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All-time, Tsitsipas breaks serve 14% of the time against the current top-10 on indoor hard and he’ll need a lot better to win this title again.

Medvedev has been something of an enigma this season, with only two titles (a 250 and a 500) in a disappointing year for the Russian where he lost in three of his five finals

His stats are similar for 2022 as they were in 2021: 87% holds of serve is the same as 2021, while 41% return points won is also the same as in 2021.

He’s down slightly on service points won in 2022 (67% compared to 69% in 2021) and breaks of serve were 30% in 2021 compared to 28% in 2022 and his win rate this year is 74% compared with 81% last season.

But his record against Djokovic, where he’s won four of the last seven completed matches (he got injured on the cusp of winning in Astana a month ago) and against Tsitsipas and Rublev makes me fancy him to win the group at a tempting 11/4.

On indoor hard Medvedev edges the head-to-head stats against Djokovic, despite losing two of the three completed matches.

The Russian has a 101 combined service points won/return points won total in the four matches (Djokovic 100) and Djokovic has only won 41% of his second serve points in those matches – where Djokovic has scored is in taking a big 57% of his break point chances (Medvedev only 38% of his opportunities).

So, I’m happy to take Medvedev, who’s won nine of his last 10 matches at the Finals, to win the group.

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Green Group

This looks the easier group to be in, with Rafa Nadal very rusty at the moment and Casper Ruud having a weak record on indoor hard, so opportunity knocks for alternate Taylor Fritz and the red-hot Felix Auger-Aliassime.

It all happens a bit too quickly for Ruud indoors, where he’s 11-13 all-time at main level and 5-5 in his last 10 matches, breaking serve only 14% of the time.

I wouldn’t be surprised if he did something against FAA in his opening match though, with the Canadian a bit too short in price after his fabulous form of the last month or so.



Ruud beat Felix easily on the Canadian’s home turf in Montreal in the summer and with debut nerves likely to be a factor with FAA I like Ruud’s chances of at least making that one close.

But it’s tough to see Ruud making the final of this tournament in these conditions and similarly Nadal, who, like Tsitsipas, could potentially end the year as world number one.

To do that, Nadal must win every match up until the final, so four from four is needed, and five from five if it’s Tsitsipas that makes the final from the other group. 

And that’s a tall order for a player that’s never won this title, in unsuitably quick conditions, and having played only one match since the US Open and just six since Wimbledon in the summer.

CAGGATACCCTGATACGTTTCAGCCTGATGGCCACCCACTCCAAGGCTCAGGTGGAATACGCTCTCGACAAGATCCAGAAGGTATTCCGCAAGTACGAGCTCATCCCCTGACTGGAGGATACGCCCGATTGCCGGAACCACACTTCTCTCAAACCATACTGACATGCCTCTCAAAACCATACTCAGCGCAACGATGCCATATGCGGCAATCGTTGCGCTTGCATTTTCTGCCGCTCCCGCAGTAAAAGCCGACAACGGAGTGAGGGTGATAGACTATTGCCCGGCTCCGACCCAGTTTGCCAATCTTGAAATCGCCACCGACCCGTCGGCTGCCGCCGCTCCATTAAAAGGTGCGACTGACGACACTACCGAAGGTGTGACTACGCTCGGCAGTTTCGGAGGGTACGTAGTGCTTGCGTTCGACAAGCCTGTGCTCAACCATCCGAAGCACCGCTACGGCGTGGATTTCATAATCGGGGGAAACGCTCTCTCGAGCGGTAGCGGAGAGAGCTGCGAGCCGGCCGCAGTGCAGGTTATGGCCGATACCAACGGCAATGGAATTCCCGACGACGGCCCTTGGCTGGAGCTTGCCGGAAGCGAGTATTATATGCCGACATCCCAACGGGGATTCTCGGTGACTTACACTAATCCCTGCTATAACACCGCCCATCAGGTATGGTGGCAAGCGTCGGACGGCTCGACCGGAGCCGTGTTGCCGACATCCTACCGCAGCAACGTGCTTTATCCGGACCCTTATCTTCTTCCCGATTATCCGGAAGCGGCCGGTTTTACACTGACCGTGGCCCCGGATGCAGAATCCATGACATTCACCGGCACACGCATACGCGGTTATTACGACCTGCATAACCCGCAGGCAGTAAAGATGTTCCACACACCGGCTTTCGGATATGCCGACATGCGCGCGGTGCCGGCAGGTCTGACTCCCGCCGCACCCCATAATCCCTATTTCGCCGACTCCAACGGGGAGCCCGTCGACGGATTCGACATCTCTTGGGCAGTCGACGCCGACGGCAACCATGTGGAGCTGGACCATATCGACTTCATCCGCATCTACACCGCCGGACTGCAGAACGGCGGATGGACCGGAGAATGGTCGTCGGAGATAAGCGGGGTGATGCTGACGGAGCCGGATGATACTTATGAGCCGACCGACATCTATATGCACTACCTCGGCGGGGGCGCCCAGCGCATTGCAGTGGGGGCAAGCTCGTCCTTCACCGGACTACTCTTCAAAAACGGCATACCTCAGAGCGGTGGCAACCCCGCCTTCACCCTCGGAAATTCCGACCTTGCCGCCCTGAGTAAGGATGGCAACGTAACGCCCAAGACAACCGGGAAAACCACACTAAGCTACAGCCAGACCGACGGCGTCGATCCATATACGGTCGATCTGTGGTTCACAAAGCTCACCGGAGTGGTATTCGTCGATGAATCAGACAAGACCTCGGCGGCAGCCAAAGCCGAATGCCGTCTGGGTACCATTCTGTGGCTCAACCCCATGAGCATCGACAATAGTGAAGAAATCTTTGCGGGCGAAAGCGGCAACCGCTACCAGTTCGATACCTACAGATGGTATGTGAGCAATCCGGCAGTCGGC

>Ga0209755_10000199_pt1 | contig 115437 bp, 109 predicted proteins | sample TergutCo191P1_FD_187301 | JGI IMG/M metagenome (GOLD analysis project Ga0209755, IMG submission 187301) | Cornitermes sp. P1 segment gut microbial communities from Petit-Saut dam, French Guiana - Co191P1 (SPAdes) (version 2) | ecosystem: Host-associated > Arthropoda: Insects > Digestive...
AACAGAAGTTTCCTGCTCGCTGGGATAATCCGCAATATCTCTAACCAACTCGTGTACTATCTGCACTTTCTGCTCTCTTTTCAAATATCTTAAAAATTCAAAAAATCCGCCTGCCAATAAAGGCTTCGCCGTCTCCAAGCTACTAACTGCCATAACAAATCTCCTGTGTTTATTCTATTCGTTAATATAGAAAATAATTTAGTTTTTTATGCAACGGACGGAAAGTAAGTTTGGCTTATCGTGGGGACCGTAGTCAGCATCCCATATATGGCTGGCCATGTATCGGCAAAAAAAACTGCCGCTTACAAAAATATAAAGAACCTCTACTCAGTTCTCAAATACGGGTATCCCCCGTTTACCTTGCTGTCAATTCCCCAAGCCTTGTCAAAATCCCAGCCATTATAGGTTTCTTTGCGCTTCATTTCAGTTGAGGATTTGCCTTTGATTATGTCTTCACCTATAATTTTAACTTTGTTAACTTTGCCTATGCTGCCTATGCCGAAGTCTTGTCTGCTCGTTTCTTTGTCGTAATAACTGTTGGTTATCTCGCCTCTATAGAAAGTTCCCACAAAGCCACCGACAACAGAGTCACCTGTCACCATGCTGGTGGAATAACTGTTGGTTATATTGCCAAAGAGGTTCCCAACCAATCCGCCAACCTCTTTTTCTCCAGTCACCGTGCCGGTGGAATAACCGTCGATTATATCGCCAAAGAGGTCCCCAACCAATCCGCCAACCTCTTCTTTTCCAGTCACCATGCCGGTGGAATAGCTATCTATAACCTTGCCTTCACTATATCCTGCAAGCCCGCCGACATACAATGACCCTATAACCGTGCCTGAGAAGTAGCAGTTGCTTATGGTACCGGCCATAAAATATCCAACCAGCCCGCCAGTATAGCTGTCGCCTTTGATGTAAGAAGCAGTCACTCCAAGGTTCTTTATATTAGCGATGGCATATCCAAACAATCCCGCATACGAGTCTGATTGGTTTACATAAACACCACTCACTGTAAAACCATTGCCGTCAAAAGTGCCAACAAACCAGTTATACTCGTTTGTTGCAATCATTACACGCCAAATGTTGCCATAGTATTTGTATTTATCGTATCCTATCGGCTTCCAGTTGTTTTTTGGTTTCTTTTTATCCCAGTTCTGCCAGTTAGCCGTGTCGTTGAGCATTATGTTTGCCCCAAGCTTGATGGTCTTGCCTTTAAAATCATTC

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He doesn’t sound optimistic about his chances either and I’m happy to overlook Rafa this week: “It’s true that for the last five months I didn’t spend enough days on the tour. I don’t even say competing on a tennis court; I say on the tour, practising with the guys. That’s what I need. I am going to try.”

The obvious pick for Green Group is Auger-Aliassime based on his recent form, but he still has much to prove against the elite players, with a 4-13 win/loss mark versus top-five ranked opponents.

In the last month he’s gone 16-1 win/loss, but only two of those matches were against top-20 ranked opposition and he went 1-1 in those matches, so he’s too short in price for me at around 6/1 to win the title and less than 2-1 to win the group.

Ruud’s weak indoor record and his 6-19 win/loss mark against top-10 ranked opponents makes him an unlikely winner of this title, so perhaps the alternate Taylor Fritz might be the one in this group.

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Fritz came in when Carlos Alcaraz withdrew injured and much depends on how he handles the pressure of playing in this elite event for the first time (and that also applies to FAA). 

The American has won four of his last seven matches at all levels against top-10 ranked opponents and he should have made that five from seven when he lost to a hobbled Nadal at Wimbledon. 

Indeed, only once in those seven matches has Fritz lost in straight sets (to Medvedev in Cincy) and if he handles the occasion and plays his best tennis he should enjoy the quick conditions.

I’m not sure I can see him winning the title, but 7/2 about him winning this group looks the bet in Green Group.

Conclusion

It’s always a tricky tournament to find any real value in, but I’ve taken a small one point double with BetVictor, who allow a group winners double (most other firms don’t allow it) on Fritz and Medvedev to win their groups at 14/1.